The joy of fatwas: A glimpse into the Ottoman mind

The joy of fatwas: A glimpse into the Ottoman mind
Contributed By: events coordinator
Organizing Institution: BATAS
Start Date: November 27, 2021 (19:00)
End Date: November 27, 2021 (20:30 EET)
Cost: Free
– California – United States

The 2021 John Martin Lecture will be given by distinguished Ottoman historian Colin Imber, retired Manchester University Reader in Turkish.

The joy of fatwas: A glimpse into the Ottoman mind

A fatwa is a legal opinion issued by a qualified authority – a müfti – in answer to a legal problem. Before the modern era, it was customary for the mufti or his staff to re-write the question, omitting names and anything else considered irrelevant. The questioner would then receive the rewritten question and the answer on a slip of paper. Fatwas played an important role in all Islamic societies, and especially in the Ottoman Empire, where the chief mufti – known from the late sixteenth century as the şeyhülislam – was the supreme legal and religious authority. Anybody from the sultan to his lowliest subject could present a question to his office and receive an answer. The fatwa collections that resulted from their activities form a distinctive branch of Ottoman literature, while also giving us glimpses of the everyday beliefs and worries of the sultan’s subjects.
The lecture will concentrate on fatwas dealing with oaths and profanities, a topic that occupies long chapters in both classical legal texts and collections of Ottoman fatwas. It will show how the rules of Islamic and specifically Hanafi law helped to shape Ottoman society and dominate the lives and thinking of ordinary Muslims in the Ottoman Empire.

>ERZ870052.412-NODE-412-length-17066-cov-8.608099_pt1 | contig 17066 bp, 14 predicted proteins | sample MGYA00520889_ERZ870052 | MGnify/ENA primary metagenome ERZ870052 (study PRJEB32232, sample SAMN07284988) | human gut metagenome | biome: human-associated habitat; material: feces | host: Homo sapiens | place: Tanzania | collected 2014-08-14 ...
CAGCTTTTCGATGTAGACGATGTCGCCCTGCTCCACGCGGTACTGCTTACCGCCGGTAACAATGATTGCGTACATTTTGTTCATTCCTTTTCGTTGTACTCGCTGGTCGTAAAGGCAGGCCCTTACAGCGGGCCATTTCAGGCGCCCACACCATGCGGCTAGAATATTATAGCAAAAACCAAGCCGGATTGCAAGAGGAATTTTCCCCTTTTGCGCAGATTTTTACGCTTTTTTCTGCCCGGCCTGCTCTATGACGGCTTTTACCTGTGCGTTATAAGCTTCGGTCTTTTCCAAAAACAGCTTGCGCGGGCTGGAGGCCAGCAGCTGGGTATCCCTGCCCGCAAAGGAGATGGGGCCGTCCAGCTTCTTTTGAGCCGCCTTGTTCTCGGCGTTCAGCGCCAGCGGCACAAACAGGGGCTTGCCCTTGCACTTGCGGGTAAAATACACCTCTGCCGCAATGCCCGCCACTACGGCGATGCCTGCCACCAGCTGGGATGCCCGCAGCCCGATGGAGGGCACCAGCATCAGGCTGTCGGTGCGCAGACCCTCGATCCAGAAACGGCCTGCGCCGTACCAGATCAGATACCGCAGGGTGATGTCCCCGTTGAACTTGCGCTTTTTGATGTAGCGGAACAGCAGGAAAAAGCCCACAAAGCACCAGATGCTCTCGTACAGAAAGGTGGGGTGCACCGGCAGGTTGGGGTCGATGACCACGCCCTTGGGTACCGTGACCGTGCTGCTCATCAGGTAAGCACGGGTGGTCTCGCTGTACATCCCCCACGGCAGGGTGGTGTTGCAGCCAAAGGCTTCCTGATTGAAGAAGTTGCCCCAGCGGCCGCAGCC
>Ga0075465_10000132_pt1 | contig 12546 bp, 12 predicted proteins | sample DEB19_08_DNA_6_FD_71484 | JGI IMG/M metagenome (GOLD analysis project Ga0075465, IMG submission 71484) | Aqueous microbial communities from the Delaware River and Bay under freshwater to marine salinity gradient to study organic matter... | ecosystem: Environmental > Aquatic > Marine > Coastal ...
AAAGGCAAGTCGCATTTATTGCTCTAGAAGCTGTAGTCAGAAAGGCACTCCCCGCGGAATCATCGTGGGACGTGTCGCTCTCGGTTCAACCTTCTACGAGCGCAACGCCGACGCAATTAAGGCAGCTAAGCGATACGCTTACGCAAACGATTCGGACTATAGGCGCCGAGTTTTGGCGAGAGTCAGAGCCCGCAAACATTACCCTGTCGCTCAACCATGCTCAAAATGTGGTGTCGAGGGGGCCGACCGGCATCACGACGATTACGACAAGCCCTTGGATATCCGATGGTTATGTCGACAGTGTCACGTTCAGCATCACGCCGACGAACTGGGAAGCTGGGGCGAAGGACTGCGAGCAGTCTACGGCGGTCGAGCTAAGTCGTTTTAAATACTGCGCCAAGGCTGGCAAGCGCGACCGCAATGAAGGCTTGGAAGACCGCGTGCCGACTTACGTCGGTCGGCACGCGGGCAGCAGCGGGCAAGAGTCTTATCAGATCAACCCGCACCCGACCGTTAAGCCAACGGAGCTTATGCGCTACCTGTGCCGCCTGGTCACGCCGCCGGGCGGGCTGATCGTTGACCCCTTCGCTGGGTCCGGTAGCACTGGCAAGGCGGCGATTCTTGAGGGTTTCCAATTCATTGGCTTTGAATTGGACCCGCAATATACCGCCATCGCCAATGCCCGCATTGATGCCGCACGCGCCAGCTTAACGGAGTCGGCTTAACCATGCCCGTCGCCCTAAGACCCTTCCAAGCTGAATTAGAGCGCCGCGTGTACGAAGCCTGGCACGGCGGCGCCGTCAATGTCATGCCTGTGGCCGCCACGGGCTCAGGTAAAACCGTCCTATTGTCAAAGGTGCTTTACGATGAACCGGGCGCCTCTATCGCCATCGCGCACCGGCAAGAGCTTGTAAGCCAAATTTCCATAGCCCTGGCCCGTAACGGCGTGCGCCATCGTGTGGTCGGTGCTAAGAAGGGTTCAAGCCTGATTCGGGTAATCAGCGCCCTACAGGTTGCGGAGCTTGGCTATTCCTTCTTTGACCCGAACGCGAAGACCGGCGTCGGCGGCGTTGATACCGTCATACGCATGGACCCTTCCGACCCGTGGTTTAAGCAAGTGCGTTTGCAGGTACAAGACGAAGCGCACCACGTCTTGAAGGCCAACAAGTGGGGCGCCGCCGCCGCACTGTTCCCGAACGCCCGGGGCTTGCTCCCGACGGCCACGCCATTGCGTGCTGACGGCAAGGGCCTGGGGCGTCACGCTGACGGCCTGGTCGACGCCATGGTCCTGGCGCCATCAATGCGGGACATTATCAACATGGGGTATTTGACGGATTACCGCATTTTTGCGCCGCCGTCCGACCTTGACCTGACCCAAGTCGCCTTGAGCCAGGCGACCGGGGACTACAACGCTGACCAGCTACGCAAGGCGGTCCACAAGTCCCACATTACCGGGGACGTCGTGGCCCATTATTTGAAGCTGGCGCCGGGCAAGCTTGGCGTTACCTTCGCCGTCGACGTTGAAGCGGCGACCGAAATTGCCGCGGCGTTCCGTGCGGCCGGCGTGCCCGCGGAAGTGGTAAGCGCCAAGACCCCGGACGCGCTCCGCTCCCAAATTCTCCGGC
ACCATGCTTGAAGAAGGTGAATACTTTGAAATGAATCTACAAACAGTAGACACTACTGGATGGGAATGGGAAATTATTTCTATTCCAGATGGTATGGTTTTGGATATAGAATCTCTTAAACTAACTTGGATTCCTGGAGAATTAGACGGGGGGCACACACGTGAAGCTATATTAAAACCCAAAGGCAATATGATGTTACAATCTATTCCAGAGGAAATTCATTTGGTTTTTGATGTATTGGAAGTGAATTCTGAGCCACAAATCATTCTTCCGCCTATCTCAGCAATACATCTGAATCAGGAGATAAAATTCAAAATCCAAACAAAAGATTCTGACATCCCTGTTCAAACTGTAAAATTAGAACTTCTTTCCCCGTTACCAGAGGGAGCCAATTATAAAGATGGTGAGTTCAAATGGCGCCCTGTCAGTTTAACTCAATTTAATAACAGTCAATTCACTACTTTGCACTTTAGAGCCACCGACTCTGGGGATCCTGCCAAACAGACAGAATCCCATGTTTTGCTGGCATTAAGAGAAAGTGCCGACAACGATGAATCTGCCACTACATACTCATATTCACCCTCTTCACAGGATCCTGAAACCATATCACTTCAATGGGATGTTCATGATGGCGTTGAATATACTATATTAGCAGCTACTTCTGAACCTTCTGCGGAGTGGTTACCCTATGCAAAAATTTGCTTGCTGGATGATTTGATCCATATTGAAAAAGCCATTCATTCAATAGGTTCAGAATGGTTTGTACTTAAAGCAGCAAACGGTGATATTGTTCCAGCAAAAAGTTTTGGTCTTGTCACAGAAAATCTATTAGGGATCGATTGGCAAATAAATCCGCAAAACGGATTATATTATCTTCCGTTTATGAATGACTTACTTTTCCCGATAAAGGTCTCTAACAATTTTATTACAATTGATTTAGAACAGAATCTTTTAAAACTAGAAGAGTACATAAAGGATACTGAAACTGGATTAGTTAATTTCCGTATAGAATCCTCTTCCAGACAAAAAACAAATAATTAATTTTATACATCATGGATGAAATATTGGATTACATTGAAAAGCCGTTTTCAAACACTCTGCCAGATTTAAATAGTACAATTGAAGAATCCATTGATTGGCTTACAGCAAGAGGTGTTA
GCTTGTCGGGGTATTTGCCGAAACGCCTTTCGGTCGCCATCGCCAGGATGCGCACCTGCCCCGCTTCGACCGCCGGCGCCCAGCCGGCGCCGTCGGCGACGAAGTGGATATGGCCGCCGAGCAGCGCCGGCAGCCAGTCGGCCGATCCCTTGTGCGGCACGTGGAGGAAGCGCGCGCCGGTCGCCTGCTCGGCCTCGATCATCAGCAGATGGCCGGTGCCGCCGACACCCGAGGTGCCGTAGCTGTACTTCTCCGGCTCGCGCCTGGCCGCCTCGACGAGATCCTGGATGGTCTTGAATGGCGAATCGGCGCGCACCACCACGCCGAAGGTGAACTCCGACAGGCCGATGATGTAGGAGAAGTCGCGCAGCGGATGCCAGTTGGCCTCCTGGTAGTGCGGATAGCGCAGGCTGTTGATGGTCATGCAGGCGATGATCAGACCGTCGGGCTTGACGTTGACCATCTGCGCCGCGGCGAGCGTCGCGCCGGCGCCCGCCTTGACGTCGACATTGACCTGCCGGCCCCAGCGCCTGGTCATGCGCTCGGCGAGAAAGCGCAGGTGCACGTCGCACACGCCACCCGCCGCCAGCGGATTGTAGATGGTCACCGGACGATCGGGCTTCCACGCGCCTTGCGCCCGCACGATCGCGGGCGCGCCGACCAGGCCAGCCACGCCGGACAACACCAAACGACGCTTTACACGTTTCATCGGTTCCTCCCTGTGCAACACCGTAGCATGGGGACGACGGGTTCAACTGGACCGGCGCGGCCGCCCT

About the speaker

Colin Imber taught for many years in the Department of Middle Eastern Studies at the University of Manchester. In his research, his focus has been on the history of the Ottoman Empire in the medieval and early modern periods and he has published widely in this area. While his books and articles cover a broad range of topics, he has always had a fascination for Ottoman law, its application in the real world, and how it influenced Ottoman society and the Ottoman way of thinking. He is the author of a book on the great sixteenth-century Ottoman şeyhülislam Ebūʾs-suʿūd, based on a study of his fatwas.

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